What Is Prophecy? (Part 1)

by Scott

Due to my post last week, I thought I would revisit some basic thoughts and teaching around the gift of prophecy. I’ve done something like this before, but I thought I would break it up into shorter posts and bring a few additional thoughts in as needed. But I think it safe to conclude that more and more of the church has awakened to the fact that this gift is both available and needed in shaping the body of Christ today.

There are a variety of ideas when it comes to the gift of prophecy, or the ministry of the prophet. I suppose some people have extreme ideas like that of a John the Baptist type figure living in the wilderness, eating locusts and honey, and having a large booming voice. For some who were once in a charismatic church expression, but have now left, they only have images of abuse and misuse. And I admit upfront there has been plenty of misuse and abuse of this much needed gift in the body of Christ. It does truly grieve me when the gift is abused. Still, from a level-ground, I always remind people of this: Abuse and misuse should not lead us to no use. Rather it should lead us to healthy and Christ-like use.

Yet, there are wounds that definitely need healing.

It’s true that the Bible doesn’t give us a lot of detailed instruction around this ministry and gift. What we have to do is read between the lines of the lives of the varying prophets and prophetic messages coming through the pages of Scripture (not to mention seeing the gift in action in our gatherings, for sometimes the best way to learn is through the proverbial ‘on-the-job training’). The best instructive teaching is found in 1 Corinthians 12-14. But even that does not address every detail possible. And we should expect such, since the Bible is not a kind of car instruction manual.

One of the things I find disheartening is that most people’s ideas of prophecy or prophet is founded mainly in the Old Testament. And it seems usually wrapped up in two chapters that I believe are misread at times, that being Deut 13 and 18. I have posted in the past on guarding against centring our main understanding of the prophet and prophecy in the Old Testament.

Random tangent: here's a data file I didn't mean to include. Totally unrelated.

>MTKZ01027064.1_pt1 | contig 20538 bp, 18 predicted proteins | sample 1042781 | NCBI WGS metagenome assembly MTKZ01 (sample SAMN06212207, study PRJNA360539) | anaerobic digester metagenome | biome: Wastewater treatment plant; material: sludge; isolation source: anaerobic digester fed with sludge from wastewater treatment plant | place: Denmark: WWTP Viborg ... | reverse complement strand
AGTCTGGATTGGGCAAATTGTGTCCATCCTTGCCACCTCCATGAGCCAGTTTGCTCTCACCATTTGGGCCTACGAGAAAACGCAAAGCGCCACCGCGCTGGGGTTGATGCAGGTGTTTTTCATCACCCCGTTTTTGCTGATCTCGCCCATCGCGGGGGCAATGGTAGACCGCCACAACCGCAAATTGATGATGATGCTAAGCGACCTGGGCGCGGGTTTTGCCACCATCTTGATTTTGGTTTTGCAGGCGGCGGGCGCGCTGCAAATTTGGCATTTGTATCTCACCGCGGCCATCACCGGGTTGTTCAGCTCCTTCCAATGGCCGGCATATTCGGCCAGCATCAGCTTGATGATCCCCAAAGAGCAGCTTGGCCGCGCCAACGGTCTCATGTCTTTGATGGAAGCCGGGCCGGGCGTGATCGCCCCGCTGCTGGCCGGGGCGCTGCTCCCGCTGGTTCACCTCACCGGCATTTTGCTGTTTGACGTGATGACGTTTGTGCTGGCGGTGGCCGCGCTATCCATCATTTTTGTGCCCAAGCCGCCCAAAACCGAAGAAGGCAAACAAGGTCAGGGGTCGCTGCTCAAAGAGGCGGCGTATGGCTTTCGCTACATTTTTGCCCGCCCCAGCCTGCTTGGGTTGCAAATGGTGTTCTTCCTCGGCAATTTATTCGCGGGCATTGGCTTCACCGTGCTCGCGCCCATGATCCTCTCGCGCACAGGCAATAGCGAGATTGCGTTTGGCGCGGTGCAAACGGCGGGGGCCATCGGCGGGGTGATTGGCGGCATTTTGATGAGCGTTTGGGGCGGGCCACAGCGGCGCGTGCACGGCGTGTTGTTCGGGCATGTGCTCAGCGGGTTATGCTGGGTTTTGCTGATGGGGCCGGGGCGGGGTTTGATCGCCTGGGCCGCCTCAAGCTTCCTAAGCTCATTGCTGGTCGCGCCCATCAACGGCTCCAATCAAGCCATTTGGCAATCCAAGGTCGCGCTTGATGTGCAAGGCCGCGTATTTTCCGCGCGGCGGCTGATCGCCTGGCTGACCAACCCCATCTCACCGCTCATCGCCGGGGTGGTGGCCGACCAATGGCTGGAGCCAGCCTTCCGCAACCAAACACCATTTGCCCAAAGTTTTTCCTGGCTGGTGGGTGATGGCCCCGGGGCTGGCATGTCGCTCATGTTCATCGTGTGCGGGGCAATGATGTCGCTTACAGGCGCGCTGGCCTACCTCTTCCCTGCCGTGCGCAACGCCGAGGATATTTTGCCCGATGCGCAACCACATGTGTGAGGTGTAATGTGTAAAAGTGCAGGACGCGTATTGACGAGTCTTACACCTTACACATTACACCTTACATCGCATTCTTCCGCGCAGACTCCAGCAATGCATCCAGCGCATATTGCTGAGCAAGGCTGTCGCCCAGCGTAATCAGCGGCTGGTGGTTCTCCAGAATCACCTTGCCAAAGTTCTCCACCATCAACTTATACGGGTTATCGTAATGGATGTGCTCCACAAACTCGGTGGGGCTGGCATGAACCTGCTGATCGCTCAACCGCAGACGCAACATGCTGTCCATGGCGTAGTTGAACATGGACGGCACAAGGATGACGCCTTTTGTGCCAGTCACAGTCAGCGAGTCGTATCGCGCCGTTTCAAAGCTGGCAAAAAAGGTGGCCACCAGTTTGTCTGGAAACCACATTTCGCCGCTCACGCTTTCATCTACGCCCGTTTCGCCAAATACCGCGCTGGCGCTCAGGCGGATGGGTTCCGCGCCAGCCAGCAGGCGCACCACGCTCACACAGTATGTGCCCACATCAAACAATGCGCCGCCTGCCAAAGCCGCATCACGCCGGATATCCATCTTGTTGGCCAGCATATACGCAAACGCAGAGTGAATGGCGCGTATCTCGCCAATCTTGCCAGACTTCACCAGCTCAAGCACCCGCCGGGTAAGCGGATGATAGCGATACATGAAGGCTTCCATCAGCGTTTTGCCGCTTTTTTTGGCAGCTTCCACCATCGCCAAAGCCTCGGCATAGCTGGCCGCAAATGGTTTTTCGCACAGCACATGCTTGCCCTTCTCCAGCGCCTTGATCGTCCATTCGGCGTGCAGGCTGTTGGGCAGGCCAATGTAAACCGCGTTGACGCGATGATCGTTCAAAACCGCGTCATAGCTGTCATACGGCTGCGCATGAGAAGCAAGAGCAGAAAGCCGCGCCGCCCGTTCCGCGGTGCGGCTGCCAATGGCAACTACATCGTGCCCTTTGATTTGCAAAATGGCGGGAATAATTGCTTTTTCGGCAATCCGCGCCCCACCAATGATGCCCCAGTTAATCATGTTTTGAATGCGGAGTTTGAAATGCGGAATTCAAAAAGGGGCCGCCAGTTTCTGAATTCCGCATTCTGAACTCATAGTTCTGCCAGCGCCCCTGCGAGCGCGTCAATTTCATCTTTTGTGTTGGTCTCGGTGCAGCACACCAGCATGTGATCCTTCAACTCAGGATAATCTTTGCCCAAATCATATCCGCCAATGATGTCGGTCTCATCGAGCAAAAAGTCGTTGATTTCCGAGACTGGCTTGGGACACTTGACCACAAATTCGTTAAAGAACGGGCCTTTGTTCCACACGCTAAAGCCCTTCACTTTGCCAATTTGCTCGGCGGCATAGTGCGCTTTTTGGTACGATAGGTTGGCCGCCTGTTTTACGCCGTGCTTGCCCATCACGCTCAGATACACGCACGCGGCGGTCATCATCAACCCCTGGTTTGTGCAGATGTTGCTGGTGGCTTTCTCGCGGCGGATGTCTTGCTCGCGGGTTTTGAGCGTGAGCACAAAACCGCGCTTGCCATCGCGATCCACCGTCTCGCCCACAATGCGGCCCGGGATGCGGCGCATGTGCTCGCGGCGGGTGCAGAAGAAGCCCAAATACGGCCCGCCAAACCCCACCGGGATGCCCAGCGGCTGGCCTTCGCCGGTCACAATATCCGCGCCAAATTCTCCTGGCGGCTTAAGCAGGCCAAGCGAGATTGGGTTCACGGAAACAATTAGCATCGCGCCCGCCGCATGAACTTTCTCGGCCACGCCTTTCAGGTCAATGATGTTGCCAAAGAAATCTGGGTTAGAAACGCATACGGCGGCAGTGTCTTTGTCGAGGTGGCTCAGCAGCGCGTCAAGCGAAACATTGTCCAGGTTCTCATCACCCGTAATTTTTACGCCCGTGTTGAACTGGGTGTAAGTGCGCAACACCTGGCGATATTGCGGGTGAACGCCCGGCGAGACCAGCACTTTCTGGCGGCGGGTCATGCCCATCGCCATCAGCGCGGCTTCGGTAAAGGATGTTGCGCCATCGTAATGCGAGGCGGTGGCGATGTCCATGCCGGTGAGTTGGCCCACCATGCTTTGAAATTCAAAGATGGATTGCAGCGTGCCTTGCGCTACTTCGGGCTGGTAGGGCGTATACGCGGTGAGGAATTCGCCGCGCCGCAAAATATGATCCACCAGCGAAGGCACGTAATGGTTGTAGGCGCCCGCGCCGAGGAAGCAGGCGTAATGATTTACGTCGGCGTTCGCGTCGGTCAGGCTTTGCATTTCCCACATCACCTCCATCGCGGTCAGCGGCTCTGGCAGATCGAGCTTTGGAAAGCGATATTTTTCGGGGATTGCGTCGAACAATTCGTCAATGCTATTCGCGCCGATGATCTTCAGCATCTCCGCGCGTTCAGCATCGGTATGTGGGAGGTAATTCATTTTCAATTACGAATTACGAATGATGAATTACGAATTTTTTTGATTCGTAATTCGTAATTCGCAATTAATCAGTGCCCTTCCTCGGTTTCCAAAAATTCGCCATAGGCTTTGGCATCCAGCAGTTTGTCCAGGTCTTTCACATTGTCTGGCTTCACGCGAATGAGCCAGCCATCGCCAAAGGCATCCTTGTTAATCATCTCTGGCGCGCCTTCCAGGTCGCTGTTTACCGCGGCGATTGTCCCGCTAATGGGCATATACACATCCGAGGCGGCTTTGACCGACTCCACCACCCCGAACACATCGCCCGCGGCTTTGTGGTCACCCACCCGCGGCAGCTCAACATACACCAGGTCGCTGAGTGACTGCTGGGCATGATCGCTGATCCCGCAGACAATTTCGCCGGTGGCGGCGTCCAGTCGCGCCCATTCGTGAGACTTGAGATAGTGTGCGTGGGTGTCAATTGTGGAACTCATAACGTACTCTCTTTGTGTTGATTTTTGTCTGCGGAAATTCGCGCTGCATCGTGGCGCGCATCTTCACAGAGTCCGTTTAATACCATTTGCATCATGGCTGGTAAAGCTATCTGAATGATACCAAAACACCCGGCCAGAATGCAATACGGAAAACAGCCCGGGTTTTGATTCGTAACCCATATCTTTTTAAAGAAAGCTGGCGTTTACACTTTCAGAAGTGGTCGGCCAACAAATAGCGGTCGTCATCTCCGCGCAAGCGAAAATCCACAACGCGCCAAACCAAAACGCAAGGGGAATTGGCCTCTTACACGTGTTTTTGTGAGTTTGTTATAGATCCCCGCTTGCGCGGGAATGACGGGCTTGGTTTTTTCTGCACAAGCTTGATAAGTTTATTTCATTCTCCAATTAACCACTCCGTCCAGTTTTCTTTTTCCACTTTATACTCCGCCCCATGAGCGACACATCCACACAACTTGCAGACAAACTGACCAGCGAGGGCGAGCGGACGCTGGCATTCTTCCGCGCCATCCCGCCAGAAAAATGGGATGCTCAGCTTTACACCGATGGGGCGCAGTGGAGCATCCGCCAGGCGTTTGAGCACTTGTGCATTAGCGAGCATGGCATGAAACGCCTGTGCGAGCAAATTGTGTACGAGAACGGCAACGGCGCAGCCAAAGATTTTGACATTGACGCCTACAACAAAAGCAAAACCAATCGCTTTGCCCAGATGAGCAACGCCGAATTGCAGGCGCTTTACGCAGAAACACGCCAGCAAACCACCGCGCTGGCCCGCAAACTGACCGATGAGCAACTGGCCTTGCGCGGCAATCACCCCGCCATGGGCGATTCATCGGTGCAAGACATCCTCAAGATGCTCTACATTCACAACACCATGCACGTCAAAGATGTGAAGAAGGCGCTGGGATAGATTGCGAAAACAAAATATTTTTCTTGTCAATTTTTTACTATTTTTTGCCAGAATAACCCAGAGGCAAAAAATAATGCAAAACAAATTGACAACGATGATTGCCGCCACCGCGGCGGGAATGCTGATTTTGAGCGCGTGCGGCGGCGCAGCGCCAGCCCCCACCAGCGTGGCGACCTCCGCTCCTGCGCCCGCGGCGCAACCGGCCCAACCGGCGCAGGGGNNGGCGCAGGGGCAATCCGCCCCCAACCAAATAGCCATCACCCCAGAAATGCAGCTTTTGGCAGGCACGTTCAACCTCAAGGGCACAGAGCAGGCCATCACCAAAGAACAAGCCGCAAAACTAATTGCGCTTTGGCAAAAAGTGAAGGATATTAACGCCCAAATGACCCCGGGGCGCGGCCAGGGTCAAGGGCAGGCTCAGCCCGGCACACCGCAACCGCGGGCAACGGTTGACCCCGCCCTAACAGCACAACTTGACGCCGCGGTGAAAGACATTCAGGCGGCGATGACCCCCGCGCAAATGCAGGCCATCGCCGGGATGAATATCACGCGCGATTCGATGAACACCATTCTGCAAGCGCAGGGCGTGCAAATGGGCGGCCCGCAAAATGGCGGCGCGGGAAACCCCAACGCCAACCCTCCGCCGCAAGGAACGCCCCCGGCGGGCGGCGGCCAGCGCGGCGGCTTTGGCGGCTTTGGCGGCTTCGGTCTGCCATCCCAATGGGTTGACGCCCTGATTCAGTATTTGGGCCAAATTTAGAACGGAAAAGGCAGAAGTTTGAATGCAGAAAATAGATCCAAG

Additionally, as I shared in my previous post, I think some might lean towards building their conceptual framework from the Old Testament because they simply don’t realise the ministry continued into the new covenant. You’ve got people like Agabus (Acts 11:27-28; 21:10-14), the prophets in Antioch who helped send off Paul and Barnabas (Acts 13:1-3), Judas and Silas, being two key figures in helping disseminate the decisions of the Jerusalem Council (Acts 15:32), and Corinth had its fair share of prophets based upon Paul’s needed instruction to them (1 Cor 14). Oh, and don’t forget the apostolic prophet, John, better known as The Revelator.

There are others, but this at least gets our eyes and ears adjusted to the voice of the Lord coming through the early church congregations. And, to keep it simple, that is just what a prophet is – one who bears a specific message from the Lord. Or prophecy is – a specific message from the Lord.

But what we must bear in mind at all times is that prophecy is not essentially tied up into predicting the future. Sure, it could be. But a prophet mainly spoke into their own time. It was the word of the Lord coming into their day and situation, not an abstract future. Of course, the writers of what is now the New Testament definitely applied the Christ-centred focus of the words of the prophets of old. But those prophets of old firstly spoke into their day of old.

So maybe the question comes: If prophets and prophecy still exist today, then that means God is still revealing himself? Because the Scripture is God’s special revelation and we no longer need that anymore, since it is sufficient to tell us of God’s redemptive plan and revelation in Christ.

I know it’s quite odd to think that God still gives revelation today. And I think it is because we have built up such a spooky idea around this word, connected with the book by the very same name, Revelation. But neither revelation nor the book of Revelation were given to scare people. As the word of the Lord, they both come to ultimately strengthen and edify.

At it’s very foundation, the word revelation means an unveiling. It’s quite like a play starting off, the curtain is split open, moving to either side and, lo and behold, we find the characters and scenery of the theatre. It’s an unveiling, a revelation.